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Minority Report

By establishing a Jewish majority in Palestine, Israel distinguished itself from other Middle East minority groups, which suffer physical fear and intellectual confusion, even if they hold power

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The Heights

U.S. and Israeli policymakers are yet to acknowledge that their decades-long push to use the Golan to make peace with Syrian President Bashar al-Assad is a far-fetched dream

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In Plain Sight

The recent arrest of Pakistani nationals in the aftermath of Bin Laden’s death reveals that the operation was the result of internal Middle East politics—and no coup for U.S. spycraft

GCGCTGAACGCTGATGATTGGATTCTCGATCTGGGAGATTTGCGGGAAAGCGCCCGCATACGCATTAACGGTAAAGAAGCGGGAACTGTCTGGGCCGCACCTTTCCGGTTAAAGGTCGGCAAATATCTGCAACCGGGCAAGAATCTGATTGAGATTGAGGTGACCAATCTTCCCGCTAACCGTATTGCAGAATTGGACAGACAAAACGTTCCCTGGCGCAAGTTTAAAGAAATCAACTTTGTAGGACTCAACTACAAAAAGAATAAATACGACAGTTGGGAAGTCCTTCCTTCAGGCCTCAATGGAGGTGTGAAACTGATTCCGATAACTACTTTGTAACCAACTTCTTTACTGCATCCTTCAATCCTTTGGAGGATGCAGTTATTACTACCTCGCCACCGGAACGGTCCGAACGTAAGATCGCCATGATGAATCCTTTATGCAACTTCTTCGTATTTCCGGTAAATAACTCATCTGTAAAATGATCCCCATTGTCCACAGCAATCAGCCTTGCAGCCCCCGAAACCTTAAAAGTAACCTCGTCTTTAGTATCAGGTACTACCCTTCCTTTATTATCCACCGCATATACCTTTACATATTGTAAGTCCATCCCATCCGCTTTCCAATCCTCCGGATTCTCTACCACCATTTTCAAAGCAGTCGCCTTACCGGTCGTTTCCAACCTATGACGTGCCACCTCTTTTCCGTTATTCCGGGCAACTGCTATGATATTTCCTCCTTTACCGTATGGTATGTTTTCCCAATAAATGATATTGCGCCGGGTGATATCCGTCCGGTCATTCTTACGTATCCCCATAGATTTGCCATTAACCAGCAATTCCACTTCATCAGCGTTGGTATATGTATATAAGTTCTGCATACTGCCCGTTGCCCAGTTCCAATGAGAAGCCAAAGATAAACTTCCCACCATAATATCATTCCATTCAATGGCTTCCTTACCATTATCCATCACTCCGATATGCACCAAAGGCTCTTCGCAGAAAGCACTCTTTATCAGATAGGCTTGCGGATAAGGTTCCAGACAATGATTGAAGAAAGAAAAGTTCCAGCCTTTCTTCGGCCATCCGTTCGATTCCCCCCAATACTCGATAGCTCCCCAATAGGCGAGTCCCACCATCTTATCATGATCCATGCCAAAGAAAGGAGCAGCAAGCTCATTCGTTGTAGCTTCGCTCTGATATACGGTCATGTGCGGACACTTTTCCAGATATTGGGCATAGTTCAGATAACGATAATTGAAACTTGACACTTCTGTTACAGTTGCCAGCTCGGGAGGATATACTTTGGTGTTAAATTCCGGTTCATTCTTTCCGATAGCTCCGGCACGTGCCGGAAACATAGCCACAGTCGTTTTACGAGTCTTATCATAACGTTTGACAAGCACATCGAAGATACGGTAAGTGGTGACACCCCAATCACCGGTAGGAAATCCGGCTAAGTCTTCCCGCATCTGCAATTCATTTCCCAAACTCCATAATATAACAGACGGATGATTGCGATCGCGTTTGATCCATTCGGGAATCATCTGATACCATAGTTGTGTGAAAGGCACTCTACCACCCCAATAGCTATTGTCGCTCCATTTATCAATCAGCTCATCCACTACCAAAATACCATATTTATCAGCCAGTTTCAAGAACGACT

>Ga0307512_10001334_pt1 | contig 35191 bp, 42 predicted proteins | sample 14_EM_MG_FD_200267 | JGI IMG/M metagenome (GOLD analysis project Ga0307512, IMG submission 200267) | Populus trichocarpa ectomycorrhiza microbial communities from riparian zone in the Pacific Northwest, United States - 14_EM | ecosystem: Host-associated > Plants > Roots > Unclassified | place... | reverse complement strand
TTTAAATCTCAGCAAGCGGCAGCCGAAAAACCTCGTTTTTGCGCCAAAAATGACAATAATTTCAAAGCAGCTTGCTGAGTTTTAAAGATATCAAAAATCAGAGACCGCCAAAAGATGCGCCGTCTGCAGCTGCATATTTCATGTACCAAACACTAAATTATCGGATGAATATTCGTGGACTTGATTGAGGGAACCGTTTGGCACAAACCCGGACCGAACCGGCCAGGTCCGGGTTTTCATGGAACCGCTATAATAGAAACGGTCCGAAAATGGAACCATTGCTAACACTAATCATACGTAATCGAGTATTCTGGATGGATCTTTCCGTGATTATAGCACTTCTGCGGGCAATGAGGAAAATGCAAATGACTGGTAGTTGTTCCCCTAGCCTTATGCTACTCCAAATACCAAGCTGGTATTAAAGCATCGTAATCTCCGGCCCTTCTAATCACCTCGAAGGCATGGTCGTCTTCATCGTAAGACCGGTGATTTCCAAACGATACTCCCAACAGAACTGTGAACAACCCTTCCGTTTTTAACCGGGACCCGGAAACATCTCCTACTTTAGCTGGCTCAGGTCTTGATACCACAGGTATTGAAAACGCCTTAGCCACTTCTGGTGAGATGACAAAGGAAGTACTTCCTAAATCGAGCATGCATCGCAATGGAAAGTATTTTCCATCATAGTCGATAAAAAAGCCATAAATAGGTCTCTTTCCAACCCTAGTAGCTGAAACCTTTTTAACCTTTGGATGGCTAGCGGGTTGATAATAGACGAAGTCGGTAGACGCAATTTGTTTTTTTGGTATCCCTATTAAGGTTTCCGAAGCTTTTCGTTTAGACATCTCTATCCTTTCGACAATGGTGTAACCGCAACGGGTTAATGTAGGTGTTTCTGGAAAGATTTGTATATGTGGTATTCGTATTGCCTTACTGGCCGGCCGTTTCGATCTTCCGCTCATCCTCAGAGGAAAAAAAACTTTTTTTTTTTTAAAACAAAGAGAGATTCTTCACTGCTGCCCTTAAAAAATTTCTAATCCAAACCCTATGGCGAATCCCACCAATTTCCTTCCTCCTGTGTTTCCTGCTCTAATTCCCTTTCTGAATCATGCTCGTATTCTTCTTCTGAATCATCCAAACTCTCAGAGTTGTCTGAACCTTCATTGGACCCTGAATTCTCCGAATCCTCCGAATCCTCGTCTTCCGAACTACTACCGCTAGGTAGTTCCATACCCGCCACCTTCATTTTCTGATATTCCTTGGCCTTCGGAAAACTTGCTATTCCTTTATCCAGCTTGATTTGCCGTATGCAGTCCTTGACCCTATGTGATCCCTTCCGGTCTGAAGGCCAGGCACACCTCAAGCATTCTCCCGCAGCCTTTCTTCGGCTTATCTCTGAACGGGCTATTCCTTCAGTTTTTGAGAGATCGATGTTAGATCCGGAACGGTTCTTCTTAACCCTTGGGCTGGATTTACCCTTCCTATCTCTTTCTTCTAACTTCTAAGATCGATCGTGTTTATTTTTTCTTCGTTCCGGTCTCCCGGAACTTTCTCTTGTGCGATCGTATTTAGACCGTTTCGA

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Post-Revolutionary

The Egyptian protests that overthrew Hosni Mubarak failed to change the underlying realities of military domination, entrenched anti-Semitism, and limited foreign policy options

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Pact or Fiction

The recent rapprochement between Fatah and Hamas may be a blessing. It exposes the fatal flaw at the heart of the peace process: the West’s fantasy of Palestinian moderation.

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Unholy Warrior

The death of Osama Bin Laden is a major achievement for the Obama Administration, but it underscores the difficulty of waging a successful cultural war in the Middle East

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Crack-up

As Syrian President Bashar al-Assad has cracked down on his own people, Washington has turned a blind eye for fear of what new regime might emerge. But it’s impossible for a new leader to be worse.

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Fashionable